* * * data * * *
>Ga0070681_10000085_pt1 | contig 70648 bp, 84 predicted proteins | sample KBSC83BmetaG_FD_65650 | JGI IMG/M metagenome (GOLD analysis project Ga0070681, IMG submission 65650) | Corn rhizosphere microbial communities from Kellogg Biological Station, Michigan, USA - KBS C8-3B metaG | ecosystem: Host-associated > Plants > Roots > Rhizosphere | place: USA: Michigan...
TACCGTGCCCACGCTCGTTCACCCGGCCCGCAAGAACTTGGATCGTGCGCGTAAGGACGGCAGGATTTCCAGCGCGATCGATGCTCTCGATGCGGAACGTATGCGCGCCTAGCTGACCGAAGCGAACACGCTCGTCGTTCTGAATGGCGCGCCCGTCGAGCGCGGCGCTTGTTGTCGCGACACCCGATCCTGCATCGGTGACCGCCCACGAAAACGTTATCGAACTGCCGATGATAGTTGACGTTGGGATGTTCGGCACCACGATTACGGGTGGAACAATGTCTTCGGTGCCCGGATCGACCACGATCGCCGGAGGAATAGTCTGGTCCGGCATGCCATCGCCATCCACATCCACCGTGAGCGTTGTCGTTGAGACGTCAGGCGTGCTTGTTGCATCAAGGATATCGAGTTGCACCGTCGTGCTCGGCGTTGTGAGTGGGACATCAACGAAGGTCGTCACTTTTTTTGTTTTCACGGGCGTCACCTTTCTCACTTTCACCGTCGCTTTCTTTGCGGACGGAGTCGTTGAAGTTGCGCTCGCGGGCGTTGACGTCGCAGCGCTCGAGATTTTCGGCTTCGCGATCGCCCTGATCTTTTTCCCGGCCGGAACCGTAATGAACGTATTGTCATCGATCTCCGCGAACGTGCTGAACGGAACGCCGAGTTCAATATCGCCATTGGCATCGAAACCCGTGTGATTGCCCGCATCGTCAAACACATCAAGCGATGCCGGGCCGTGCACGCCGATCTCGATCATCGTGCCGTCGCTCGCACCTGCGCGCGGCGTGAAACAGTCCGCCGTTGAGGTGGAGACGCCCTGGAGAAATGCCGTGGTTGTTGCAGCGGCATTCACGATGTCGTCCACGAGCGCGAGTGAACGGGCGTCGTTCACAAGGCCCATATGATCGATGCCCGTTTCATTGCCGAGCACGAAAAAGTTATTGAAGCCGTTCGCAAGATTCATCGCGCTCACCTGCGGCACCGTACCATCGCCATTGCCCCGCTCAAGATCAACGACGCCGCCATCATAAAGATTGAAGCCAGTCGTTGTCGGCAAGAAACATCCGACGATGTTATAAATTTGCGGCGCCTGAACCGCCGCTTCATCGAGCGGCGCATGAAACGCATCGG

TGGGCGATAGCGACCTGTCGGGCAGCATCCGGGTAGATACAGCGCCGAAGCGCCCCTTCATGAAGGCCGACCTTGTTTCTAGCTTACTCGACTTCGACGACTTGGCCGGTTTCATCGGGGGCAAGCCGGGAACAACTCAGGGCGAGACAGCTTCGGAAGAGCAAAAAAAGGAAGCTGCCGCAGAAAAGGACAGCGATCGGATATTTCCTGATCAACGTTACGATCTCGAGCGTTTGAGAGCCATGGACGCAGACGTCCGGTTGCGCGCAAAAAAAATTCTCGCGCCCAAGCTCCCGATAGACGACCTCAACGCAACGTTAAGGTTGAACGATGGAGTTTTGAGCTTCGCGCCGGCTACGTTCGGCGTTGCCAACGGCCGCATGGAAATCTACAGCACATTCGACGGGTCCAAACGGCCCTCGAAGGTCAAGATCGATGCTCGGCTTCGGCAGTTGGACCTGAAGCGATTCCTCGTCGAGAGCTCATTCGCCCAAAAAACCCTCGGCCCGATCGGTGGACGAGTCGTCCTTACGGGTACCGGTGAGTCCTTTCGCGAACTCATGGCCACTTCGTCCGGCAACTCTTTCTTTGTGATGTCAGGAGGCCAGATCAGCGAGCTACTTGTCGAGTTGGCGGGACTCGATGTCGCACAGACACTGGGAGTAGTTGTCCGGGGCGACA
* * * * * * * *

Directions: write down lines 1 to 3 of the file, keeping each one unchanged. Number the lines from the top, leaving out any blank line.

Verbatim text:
>Ga0070681_10000085_pt1 | contig 70648 bp, 84 predicted proteins | sample KBSC83BmetaG_FD_65650 | JGI IMG/M metagenome (GOLD analysis project Ga0070681, IMG submission 65650) | Corn rhizosphere microbial communities from Kellogg Biological Station, Michigan, USA - KBS C8-3B metaG | ecosystem: Host-associated > Plants > Roots > Rhizosphere | place: USA: Michigan...
TACCGTGCCCACGCTCGTTCACCCGGCCCGCAAGAACTTGGATCGTGCGCGTAAGGACGGCAGGATTTCCAGCGCGATCGATGCTCTCGATGCGGAACGTATGCGCGCCTAGCTGACCGAAGCGAACACGCTCGTCGTTCTGAATGGCGCGCCCGTCGAGCGCGGCGCTTGTTGTCGCGACACCCGATCCTGCATCGGTGACCGCCCACGAAAACGTTATCGAACTGCCGATGATAGTTGACGTTGGGATGTTCGGCACCACGATTACGGGTGGAACAATGTCTTCGGTGCCCGGATCGACCACGATCGCCGGAGGAATAGTCTGGTCCGGCATGCCATCGCCATCCACATCCACCGTGAGCGTTGTCGTTGAGACGTCAGGCGTGCTTGTTGCATCAAGGATATCGAGTTGCACCGTCGTGCTCGGCGTTGTGAGTGGGACATCAACGAAGGTCGTCACTTTTTTTGTTTTCACGGGCGTCACCTTTCTCACTTTCACCGTCGCTTTCTTTGCGGACGGAGTCGTTGAAGTTGCGCTCGCGGGCGTTGACGTCGCAGCGCTCGAGATTTTCGGCTTCGCGATCGCCCTGATCTTTTTCCCGGCCGGAACCGTAATGAACGTATTGTCATCGATCTCCGCGAACGTGCTGAACGGAACGCCGAGTTCAATATCGCCATTGGCATCGAAACCCGTGTGATTGCCCGCATCGTCAAACACATCAAGCGATGCCGGGCCGTGCACGCCGATCTCGATCATCGTGCCGTCGCTCGCACCTGCGCGCGGCGTGAAACAGTCCGCCGTTGAGGTGGAGACGCCCTGGAGAAATGCCGTGGTTGTTGCAGCGGCATTCACGATGTCGTCCACGAGCGCGAGTGAACGGGCGTCGTTCACAAGGCCCATATGATCGATGCCCGTTTCATTGCCGAGCACGAAAAAGTTATTGAAGCCGTTCGCAAGATTCATCGCGCTCACCTGCGGCACCGTACCATCGCCATTGCCCCGCTCAAGATCAACGACGCCGCCATCATAAAGATTGAAGCCAGTCGTTGTCGGCAAGAAACATCCGACGATGTTATAAATTTGCGGCGCCTGAACCGCCGCTTCATCGAGCGGCGCATGAAACGCATCGG

TGGGCGATAGCGACCTGTCGGGCAGCATCCGGGTAGATACAGCGCCGAAGCGCCCCTTCATGAAGGCCGACCTTGTTTCTAGCTTACTCGACTTCGACGACTTGGCCGGTTTCATCGGGGGCAAGCCGGGAACAACTCAGGGCGAGACAGCTTCGGAAGAGCAAAAAAAGGAAGCTGCCGCAGAAAAGGACAGCGATCGGATATTTCCTGATCAACGTTACGATCTCGAGCGTTTGAGAGCCATGGACGCAGACGTCCGGTTGCGCGCAAAAAAAATTCTCGCGCCCAAGCTCCCGATAGACGACCTCAACGCAACGTTAAGGTTGAACGATGGAGTTTTGAGCTTCGCGCCGGCTACGTTCGGCGTTGCCAACGGCCGCATGGAAATCTACAGCACATTCGACGGGTCCAAACGGCCCTCGAAGGTCAAGATCGATGCTCGGCTTCGGCAGTTGGACCTGAAGCGATTCCTCGTCGAGAGCTCATTCGCCCAAAAAACCCTCGGCCCGATCGGTGGACGAGTCGTCCTTACGGGTACCGGTGAGTCCTTTCGCGAACTCATGGCCACTTCGTCCGGCAACTCTTTCTTTGTGATGTCAGGAGGCCAGATCAGCGAGCTACTTGTCGAGTTGGCGGGACTCGATGTCGCACAGACACTGGGAGTAGTTGTCCGGGGCGACA